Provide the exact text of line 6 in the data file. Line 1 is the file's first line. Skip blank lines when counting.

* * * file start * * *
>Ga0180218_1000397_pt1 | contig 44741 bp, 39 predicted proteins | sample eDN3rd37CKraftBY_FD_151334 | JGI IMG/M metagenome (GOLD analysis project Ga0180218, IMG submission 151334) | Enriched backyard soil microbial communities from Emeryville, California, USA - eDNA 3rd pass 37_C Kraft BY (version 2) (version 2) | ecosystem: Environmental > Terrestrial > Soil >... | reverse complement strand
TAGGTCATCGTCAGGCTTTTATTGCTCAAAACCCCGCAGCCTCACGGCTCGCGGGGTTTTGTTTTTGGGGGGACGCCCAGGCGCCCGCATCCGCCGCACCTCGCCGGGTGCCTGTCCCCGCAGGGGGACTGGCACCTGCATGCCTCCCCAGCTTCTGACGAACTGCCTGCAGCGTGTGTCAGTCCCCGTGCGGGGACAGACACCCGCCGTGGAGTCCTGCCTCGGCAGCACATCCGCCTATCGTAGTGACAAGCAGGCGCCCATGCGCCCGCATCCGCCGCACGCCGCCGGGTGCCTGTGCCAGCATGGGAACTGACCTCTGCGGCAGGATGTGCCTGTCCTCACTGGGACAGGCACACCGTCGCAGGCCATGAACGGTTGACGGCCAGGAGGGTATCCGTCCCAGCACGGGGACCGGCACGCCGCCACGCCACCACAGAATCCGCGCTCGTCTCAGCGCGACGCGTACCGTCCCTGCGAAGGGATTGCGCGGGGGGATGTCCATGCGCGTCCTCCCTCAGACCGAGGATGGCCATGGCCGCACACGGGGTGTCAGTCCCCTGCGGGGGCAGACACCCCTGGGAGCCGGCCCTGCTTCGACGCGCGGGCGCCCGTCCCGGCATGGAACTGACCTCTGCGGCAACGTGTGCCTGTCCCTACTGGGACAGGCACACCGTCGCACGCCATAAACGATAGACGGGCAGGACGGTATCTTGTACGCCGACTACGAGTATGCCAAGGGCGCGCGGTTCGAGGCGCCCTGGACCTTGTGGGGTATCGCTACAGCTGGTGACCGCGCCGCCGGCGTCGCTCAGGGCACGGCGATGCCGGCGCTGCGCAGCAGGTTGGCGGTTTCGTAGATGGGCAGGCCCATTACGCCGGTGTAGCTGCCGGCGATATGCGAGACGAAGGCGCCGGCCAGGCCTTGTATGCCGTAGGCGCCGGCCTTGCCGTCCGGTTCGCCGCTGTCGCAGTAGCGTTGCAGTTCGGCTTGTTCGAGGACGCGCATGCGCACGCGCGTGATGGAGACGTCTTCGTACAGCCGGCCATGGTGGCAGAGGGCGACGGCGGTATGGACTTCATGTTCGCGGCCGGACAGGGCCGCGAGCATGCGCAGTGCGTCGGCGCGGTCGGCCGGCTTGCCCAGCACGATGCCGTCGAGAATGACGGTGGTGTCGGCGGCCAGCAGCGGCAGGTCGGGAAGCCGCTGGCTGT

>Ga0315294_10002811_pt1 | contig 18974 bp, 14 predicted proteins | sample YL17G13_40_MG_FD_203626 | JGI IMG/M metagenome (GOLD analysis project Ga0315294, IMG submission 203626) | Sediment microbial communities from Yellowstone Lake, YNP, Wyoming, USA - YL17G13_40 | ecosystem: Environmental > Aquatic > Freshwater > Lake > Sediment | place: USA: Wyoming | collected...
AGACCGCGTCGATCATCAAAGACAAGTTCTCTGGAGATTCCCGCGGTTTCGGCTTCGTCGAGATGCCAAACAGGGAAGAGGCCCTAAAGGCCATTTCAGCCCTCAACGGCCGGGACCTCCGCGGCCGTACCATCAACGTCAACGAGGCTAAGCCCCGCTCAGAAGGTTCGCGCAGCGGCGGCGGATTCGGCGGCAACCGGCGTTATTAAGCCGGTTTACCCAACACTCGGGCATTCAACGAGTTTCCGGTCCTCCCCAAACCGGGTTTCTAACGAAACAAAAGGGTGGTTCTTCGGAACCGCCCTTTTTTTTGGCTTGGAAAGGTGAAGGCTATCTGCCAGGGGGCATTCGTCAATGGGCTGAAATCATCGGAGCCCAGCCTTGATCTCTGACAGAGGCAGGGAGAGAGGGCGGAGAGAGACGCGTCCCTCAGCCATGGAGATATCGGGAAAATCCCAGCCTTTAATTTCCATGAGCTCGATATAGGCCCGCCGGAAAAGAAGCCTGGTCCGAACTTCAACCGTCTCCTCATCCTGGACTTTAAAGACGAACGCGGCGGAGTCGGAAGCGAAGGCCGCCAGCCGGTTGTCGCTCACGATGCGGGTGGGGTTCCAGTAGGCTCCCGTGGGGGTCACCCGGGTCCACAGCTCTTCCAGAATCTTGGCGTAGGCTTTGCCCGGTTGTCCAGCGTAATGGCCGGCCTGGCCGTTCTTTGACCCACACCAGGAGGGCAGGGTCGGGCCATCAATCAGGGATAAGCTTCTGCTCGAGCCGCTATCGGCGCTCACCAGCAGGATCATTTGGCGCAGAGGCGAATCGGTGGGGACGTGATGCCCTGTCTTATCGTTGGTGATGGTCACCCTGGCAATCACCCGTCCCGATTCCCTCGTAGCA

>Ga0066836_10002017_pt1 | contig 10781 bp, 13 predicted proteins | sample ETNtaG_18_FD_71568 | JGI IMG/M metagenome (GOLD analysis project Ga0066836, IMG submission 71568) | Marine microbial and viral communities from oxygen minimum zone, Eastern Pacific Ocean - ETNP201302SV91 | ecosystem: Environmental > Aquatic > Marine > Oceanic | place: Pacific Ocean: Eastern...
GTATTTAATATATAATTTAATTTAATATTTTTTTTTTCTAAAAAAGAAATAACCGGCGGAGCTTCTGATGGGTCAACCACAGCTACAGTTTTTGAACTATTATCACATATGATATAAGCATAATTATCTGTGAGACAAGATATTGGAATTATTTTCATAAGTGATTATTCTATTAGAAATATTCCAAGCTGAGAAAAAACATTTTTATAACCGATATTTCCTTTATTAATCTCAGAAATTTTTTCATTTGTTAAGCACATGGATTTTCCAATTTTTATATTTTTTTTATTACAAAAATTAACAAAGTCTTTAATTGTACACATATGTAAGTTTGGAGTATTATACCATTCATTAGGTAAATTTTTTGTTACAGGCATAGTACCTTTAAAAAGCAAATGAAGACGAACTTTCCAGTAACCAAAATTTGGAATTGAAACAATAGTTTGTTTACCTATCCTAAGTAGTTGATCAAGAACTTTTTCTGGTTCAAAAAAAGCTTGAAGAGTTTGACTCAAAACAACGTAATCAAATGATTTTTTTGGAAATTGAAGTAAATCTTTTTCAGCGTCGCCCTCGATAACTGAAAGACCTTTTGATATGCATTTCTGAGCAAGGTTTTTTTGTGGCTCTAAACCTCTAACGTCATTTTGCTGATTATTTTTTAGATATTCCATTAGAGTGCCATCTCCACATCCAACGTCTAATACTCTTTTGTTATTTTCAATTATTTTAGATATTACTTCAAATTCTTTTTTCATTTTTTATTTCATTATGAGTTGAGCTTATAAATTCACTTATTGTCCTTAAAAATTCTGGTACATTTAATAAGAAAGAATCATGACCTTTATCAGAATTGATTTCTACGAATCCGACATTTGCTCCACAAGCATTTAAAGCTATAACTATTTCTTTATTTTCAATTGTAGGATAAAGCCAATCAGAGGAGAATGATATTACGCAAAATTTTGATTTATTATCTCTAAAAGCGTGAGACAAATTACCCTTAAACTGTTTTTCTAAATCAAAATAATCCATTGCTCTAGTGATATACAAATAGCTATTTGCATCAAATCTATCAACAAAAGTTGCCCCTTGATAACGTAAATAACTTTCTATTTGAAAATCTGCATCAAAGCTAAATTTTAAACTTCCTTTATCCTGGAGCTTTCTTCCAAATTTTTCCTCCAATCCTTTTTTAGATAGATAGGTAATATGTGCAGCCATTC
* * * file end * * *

GTATTTAATATATAATTTAATTTAATATTTTTTTTTTCTAAAAAAGAAATAACCGGCGGAGCTTCTGATGGGTCAACCACAGCTACAGTTTTTGAACTATTATCACATATGATATAAGCATAATTATCTGTGAGACAAGATATTGGAATTATTTTCATAAGTGATTATTCTATTAGAAATATTCCAAGCTGAGAAAAAACATTTTTATAACCGATATTTCCTTTATTAATCTCAGAAATTTTTTCATTTGTTAAGCACATGGATTTTCCAATTTTTATATTTTTTTTATTACAAAAATTAACAAAGTCTTTAATTGTACACATATGTAAGTTTGGAGTATTATACCATTCATTAGGTAAATTTTTTGTTACAGGCATAGTACCTTTAAAAAGCAAATGAAGACGAACTTTCCAGTAACCAAAATTTGGAATTGAAACAATAGTTTGTTTACCTATCCTAAGTAGTTGATCAAGAACTTTTTCTGGTTCAAAAAAAGCTTGAAGAGTTTGACTCAAAACAACGTAATCAAATGATTTTTTTGGAAATTGAAGTAAATCTTTTTCAGCGTCGCCCTCGATAACTGAAAGACCTTTTGATATGCATTTCTGAGCAAGGTTTTTTTGTGGCTCTAAACCTCTAACGTCATTTTGCTGATTATTTTTTAGATATTCCATTAGAGTGCCATCTCCACATCCAACGTCTAATACTCTTTTGTTATTTTCAATTATTTTAGATATTACTTCAAATTCTTTTTTCATTTTTTATTTCATTATGAGTTGAGCTTATAAATTCACTTATTGTCCTTAAAAATTCTGGTACATTTAATAAGAAAGAATCATGACCTTTATCAGAATTGATTTCTACGAATCCGACATTTGCTCCACAAGCATTTAAAGCTATAACTATTTCTTTATTTTCAATTGTAGGATAAAGCCAATCAGAGGAGAATGATATTACGCAAAATTTTGATTTATTATCTCTAAAAGCGTGAGACAAATTACCCTTAAACTGTTTTTCTAAATCAAAATAATCCATTGCTCTAGTGATATACAAATAGCTATTTGCATCAAATCTATCAACAAAAGTTGCCCCTTGATAACGTAAATAACTTTCTATTTGAAAATCTGCATCAAAGCTAAATTTTAAACTTCCTTTATCCTGGAGCTTTCTTCCAAATTTTTCCTCCAATCCTTTTTTAGATAGATAGGTAATATGTGCAGCCATTC